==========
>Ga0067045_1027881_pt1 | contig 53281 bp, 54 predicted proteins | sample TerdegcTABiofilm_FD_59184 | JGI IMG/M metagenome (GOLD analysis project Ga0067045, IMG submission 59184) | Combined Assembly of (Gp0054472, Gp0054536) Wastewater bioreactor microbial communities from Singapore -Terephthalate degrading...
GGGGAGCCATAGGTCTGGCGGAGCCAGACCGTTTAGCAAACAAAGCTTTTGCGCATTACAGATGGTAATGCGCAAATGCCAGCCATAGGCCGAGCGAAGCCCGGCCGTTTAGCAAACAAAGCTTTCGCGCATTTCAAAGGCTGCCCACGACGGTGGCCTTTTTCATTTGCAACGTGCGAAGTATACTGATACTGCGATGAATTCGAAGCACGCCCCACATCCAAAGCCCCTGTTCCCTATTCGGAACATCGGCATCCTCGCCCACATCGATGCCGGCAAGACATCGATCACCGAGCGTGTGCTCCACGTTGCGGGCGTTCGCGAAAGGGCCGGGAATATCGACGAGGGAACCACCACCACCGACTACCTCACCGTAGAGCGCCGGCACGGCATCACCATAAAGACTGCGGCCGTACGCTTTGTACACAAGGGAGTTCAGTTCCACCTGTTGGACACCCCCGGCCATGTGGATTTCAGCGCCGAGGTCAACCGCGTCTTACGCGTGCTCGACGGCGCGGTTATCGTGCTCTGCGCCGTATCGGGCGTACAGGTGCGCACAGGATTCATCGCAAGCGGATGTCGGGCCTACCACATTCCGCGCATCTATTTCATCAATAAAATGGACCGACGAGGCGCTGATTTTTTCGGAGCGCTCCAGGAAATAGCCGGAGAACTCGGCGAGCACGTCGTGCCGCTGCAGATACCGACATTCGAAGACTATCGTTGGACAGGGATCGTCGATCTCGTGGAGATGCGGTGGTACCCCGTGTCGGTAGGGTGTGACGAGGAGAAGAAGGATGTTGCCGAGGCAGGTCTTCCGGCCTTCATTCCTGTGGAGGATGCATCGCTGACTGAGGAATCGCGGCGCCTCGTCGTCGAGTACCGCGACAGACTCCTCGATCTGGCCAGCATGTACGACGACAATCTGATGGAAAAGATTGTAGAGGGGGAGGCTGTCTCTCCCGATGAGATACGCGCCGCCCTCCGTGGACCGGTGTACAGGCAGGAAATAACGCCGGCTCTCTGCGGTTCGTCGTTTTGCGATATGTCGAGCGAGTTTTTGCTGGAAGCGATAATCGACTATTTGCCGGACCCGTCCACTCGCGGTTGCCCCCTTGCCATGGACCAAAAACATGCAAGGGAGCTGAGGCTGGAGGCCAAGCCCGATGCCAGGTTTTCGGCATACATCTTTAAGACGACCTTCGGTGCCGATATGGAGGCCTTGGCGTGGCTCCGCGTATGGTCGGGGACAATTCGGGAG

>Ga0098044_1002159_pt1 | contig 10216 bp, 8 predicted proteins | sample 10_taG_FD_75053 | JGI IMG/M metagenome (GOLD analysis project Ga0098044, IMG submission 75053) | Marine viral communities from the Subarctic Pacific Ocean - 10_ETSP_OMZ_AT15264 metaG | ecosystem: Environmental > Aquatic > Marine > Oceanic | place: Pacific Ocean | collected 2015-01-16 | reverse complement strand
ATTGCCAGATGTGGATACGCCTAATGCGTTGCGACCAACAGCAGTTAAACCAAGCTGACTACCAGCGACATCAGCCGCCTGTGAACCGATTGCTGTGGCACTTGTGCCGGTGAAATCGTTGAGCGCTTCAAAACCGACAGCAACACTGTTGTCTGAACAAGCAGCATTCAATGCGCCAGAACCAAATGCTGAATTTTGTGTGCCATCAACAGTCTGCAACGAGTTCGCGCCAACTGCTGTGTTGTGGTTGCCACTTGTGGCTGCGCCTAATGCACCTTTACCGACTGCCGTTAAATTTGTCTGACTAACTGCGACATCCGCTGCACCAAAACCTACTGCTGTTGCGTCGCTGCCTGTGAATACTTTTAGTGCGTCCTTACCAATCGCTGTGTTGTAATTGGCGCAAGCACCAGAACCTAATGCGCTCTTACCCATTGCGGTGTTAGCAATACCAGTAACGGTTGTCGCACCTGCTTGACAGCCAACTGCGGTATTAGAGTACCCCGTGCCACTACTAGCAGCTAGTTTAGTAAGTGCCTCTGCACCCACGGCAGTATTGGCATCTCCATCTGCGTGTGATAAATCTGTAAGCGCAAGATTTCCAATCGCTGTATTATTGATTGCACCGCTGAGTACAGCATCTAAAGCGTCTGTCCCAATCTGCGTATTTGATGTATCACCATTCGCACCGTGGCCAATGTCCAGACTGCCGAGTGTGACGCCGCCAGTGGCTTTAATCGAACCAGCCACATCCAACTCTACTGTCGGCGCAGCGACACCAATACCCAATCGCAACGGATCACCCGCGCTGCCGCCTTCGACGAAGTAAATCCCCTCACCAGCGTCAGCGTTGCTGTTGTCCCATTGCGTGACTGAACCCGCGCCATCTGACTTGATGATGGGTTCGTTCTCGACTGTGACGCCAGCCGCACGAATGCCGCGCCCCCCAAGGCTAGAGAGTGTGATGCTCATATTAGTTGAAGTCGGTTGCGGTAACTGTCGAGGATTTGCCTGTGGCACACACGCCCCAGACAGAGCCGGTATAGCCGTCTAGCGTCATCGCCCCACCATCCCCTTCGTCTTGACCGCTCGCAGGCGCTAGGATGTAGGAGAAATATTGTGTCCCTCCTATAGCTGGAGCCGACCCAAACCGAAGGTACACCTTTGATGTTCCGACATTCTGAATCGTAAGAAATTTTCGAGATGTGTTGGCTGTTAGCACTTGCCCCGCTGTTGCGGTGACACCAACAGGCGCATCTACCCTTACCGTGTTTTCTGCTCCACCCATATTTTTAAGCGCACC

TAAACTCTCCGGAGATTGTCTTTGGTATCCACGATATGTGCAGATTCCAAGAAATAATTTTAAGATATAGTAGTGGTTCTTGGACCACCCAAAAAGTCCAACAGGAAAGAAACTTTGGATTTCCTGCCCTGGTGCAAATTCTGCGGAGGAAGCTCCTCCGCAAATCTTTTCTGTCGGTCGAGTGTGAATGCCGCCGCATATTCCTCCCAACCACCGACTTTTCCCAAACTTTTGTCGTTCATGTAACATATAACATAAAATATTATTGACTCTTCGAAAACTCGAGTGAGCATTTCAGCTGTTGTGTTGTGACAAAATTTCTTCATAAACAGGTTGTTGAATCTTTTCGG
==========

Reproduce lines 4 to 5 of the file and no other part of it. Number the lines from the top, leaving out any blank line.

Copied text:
ATTGCCAGATGTGGATACGCCTAATGCGTTGCGACCAACAGCAGTTAAACCAAGCTGACTACCAGCGACATCAGCCGCCTGTGAACCGATTGCTGTGGCACTTGTGCCGGTGAAATCGTTGAGCGCTTCAAAACCGACAGCAACACTGTTGTCTGAACAAGCAGCATTCAATGCGCCAGAACCAAATGCTGAATTTTGTGTGCCATCAACAGTCTGCAACGAGTTCGCGCCAACTGCTGTGTTGTGGTTGCCACTTGTGGCTGCGCCTAATGCACCTTTACCGACTGCCGTTAAATTTGTCTGACTAACTGCGACATCCGCTGCACCAAAACCTACTGCTGTTGCGTCGCTGCCTGTGAATACTTTTAGTGCGTCCTTACCAATCGCTGTGTTGTAATTGGCGCAAGCACCAGAACCTAATGCGCTCTTACCCATTGCGGTGTTAGCAATACCAGTAACGGTTGTCGCACCTGCTTGACAGCCAACTGCGGTATTAGAGTACCCCGTGCCACTACTAGCAGCTAGTTTAGTAAGTGCCTCTGCACCCACGGCAGTATTGGCATCTCCATCTGCGTGTGATAAATCTGTAAGCGCAAGATTTCCAATCGCTGTATTATTGATTGCACCGCTGAGTACAGCATCTAAAGCGTCTGTCCCAATCTGCGTATTTGATGTATCACCATTCGCACCGTGGCCAATGTCCAGACTGCCGAGTGTGACGCCGCCAGTGGCTTTAATCGAACCAGCCACATCCAACTCTACTGTCGGCGCAGCGACACCAATACCCAATCGCAACGGATCACCCGCGCTGCCGCCTTCGACGAAGTAAATCCCCTCACCAGCGTCAGCGTTGCTGTTGTCCCATTGCGTGACTGAACCCGCGCCATCTGACTTGATGATGGGTTCGTTCTCGACTGTGACGCCAGCCGCACGAATGCCGCGCCCCCCAAGGCTAGAGAGTGTGATGCTCATATTAGTTGAAGTCGGTTGCGGTAACTGTCGAGGATTTGCCTGTGGCACACACGCCCCAGACAGAGCCGGTATAGCCGTCTAGCGTCATCGCCCCACCATCCCCTTCGTCTTGACCGCTCGCAGGCGCTAGGATGTAGGAGAAATATTGTGTCCCTCCTATAGCTGGAGCCGACCCAAACCGAAGGTACACCTTTGATGTTCCGACATTCTGAATCGTAAGAAATTTTCGAGATGTGTTGGCTGTTAGCACTTGCCCCGCTGTTGCGGTGACACCAACAGGCGCATCTACCCTTACCGTGTTTTCTGCTCCACCCATATTTTTAAGCGCACC

TAAACTCTCCGGAGATTGTCTTTGGTATCCACGATATGTGCAGATTCCAAGAAATAATTTTAAGATATAGTAGTGGTTCTTGGACCACCCAAAAAGTCCAACAGGAAAGAAACTTTGGATTTCCTGCCCTGGTGCAAATTCTGCGGAGGAAGCTCCTCCGCAAATCTTTTCTGTCGGTCGAGTGTGAATGCCGCCGCATATTCCTCCCAACCACCGACTTTTCCCAAACTTTTGTCGTTCATGTAACATATAACATAAAATATTATTGACTCTTCGAAAACTCGAGTGAGCATTTCAGCTGTTGTGTTGTGACAAAATTTCTTCATAAACAGGTTGTTGAATCTTTTCGG